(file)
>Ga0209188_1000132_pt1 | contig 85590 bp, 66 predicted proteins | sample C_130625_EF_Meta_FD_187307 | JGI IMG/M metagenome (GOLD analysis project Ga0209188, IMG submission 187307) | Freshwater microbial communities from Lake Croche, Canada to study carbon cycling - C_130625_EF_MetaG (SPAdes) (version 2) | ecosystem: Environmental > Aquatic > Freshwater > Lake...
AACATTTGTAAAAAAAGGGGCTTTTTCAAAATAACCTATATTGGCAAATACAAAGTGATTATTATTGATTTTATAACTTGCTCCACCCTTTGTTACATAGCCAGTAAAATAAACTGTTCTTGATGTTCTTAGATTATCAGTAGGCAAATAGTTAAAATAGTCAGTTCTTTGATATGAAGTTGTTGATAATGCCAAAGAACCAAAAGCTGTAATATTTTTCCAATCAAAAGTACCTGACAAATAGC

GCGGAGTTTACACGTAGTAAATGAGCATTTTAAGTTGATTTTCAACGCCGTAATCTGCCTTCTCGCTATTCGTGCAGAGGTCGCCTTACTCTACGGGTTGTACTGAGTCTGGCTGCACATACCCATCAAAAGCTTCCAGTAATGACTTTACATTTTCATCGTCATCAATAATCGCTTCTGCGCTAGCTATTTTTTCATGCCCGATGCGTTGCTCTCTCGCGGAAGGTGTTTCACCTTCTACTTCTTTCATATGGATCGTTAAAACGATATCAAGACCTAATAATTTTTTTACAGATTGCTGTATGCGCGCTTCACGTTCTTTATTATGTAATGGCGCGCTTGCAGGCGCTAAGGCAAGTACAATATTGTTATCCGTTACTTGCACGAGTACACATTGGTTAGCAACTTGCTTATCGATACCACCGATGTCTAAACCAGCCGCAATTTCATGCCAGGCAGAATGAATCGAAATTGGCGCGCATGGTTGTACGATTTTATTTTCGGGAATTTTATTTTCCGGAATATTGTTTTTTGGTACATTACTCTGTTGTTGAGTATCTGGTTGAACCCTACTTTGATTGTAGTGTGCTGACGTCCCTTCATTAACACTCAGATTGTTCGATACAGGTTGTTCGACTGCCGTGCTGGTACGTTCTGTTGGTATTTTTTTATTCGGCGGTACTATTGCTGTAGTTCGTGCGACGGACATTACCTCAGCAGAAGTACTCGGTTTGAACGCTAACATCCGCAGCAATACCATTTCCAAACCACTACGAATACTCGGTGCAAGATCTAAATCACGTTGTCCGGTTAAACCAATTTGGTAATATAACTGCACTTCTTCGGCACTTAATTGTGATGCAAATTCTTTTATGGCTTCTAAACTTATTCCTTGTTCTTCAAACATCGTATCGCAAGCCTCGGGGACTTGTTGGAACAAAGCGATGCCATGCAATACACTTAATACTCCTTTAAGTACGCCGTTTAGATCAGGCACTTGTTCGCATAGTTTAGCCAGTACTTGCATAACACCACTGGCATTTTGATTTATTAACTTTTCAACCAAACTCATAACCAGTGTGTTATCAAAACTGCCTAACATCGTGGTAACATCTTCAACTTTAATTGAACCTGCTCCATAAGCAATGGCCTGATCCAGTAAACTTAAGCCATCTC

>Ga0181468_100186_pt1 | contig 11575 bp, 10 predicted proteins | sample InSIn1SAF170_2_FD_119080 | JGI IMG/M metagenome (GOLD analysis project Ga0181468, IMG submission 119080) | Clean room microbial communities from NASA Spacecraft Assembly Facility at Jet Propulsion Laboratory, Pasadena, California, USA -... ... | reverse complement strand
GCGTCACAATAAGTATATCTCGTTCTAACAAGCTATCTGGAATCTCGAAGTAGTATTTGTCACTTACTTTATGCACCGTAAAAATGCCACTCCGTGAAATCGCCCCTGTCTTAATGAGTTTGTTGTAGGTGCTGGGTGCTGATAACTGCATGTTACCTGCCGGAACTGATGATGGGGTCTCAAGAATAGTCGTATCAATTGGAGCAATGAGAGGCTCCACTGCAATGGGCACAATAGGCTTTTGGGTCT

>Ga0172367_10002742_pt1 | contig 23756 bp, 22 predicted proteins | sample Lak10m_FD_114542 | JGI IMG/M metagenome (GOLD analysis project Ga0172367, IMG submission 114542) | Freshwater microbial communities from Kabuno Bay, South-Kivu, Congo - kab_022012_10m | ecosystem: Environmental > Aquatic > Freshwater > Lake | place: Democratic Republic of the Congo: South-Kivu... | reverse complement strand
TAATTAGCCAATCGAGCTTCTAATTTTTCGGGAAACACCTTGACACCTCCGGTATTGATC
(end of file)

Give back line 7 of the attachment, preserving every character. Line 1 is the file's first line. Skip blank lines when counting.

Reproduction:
TAATTAGCCAATCGAGCTTCTAATTTTTCGGGAAACACCTTGACACCTCCGGTATTGATC